Port Lockroy and Neko Harbor
Knowles Antarctica Trip
Port Lockroy (UK) and Jougla Pt to Neko Harbor
They split our landing again, one group to Jougla Island that had Gentoos and Cormorants nesting, along with a whale skeleton (made up of several different whales). Glen went to Port Lockroy to sketch with the rest of us went to the island first. There were a few seals resting on the sand but this island was wall to wall penguins. Port Lockroy is a UK Heritage Trust site. They are trying to assess the damage done to penguins when visitors are near them so half the island is off limits to people and the other half has so many penguins it’s very hard to keep to the reguired distance of 5 meters.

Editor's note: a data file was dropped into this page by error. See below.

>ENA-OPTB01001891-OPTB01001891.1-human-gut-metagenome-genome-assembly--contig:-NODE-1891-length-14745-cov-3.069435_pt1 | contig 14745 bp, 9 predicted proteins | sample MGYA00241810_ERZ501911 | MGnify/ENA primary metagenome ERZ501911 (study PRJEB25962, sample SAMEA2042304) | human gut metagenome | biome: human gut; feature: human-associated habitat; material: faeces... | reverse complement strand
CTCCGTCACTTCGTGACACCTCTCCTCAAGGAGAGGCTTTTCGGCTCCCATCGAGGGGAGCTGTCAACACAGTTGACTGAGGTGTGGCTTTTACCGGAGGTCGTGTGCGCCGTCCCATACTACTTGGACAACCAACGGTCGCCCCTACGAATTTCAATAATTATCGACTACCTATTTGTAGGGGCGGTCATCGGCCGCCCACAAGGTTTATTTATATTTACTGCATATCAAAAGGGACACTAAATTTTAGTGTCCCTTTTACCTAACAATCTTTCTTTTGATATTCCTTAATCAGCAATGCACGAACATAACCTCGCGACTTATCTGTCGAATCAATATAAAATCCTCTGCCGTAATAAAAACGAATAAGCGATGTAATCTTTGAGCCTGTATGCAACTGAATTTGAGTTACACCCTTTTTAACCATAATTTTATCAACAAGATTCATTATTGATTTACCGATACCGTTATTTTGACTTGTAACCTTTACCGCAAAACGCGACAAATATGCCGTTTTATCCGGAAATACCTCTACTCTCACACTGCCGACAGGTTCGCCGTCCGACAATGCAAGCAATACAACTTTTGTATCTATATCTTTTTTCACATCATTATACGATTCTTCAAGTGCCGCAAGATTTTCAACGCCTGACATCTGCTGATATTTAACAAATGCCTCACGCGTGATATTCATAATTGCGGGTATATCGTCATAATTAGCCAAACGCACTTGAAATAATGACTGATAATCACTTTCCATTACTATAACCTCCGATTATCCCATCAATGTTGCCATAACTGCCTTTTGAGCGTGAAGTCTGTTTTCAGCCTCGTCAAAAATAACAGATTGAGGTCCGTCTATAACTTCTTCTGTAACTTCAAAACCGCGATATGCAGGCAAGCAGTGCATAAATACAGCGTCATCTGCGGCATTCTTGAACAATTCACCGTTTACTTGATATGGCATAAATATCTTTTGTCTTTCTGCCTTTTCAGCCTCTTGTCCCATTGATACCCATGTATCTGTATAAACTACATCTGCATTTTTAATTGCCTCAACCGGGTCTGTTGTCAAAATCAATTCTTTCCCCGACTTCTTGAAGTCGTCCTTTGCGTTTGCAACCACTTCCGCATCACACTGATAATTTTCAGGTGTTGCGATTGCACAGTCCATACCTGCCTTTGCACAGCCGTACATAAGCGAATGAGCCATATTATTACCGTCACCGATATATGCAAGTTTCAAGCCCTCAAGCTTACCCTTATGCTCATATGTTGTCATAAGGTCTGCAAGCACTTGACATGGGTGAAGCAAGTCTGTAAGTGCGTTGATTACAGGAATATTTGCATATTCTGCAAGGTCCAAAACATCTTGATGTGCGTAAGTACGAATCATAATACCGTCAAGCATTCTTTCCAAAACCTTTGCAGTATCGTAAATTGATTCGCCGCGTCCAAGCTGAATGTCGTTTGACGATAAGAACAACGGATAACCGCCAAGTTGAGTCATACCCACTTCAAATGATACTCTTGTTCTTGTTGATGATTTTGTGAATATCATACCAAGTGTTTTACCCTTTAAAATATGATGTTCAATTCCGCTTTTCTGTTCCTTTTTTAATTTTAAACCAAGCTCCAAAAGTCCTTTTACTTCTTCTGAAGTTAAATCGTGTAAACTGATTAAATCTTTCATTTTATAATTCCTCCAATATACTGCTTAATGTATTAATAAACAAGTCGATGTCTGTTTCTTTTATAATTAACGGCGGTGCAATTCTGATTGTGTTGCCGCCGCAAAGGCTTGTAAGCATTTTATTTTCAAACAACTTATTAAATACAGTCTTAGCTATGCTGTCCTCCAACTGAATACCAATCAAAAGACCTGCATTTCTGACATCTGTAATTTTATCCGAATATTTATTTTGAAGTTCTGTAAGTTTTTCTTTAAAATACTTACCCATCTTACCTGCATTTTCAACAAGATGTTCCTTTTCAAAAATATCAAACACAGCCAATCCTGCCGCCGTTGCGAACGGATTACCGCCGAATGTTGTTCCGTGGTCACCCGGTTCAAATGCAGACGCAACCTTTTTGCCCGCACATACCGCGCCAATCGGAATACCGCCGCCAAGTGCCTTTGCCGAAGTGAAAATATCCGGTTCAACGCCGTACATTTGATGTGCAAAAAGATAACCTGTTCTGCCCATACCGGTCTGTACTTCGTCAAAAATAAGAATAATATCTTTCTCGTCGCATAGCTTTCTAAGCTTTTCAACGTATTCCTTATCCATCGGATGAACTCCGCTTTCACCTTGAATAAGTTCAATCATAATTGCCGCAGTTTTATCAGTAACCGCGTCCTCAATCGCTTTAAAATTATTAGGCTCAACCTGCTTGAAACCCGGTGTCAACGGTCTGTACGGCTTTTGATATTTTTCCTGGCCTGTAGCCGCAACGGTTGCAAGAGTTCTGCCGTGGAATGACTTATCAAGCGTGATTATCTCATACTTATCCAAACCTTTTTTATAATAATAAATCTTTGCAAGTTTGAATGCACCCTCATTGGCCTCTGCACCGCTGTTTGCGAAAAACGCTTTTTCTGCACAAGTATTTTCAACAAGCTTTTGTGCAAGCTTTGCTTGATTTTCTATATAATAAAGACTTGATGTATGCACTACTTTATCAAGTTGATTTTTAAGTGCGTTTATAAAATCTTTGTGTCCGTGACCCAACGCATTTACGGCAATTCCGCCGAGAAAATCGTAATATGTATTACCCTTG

After we left Port Lockroy the winds picked up, the winds got up to 80 knots which is 92 mph or 142 kph. As we heading into Neko Harbor we saw a sail boat we all were worried it was going to capsize (left area before we heard anything.) When we reached the end of the harbor the crew announced they would go explore to see if we could land. They decide that we could go to shore but only those who didn’t mind a rough landing and getting wet should go. Chris and Pam decided to try it out. While we were in line for boarding the zodiac they said it would be another 5 or 10 minutes since an iceberg had just calved. They told the crew on shore to get to higher ground and they closed the launch door in order to avoid swamping the launch area. The winds were still pretty strong so we only took the small camera. We boarded the zodiac quickly and unload from both sides. We walked up a hill to get a view. Several times Pam thought the winds were going to blow her off the hill. Once we reached the top Pam sat down to minimize the surface area. At times we had to lean into the wind in order to stand up right. We headed back to the zodiac, when we reached the bottom Mauricio thought we should move over to a better landing spot. They had us line up in two rows in order to board form each side quickly. The zodiac had to take 2 crew members with it so they could make it back to the beach safely after unloading the passengers at the ship. After dinner Mike told us about his whaling experience with tagging and identifying humpbacks and orcas while on a yatch.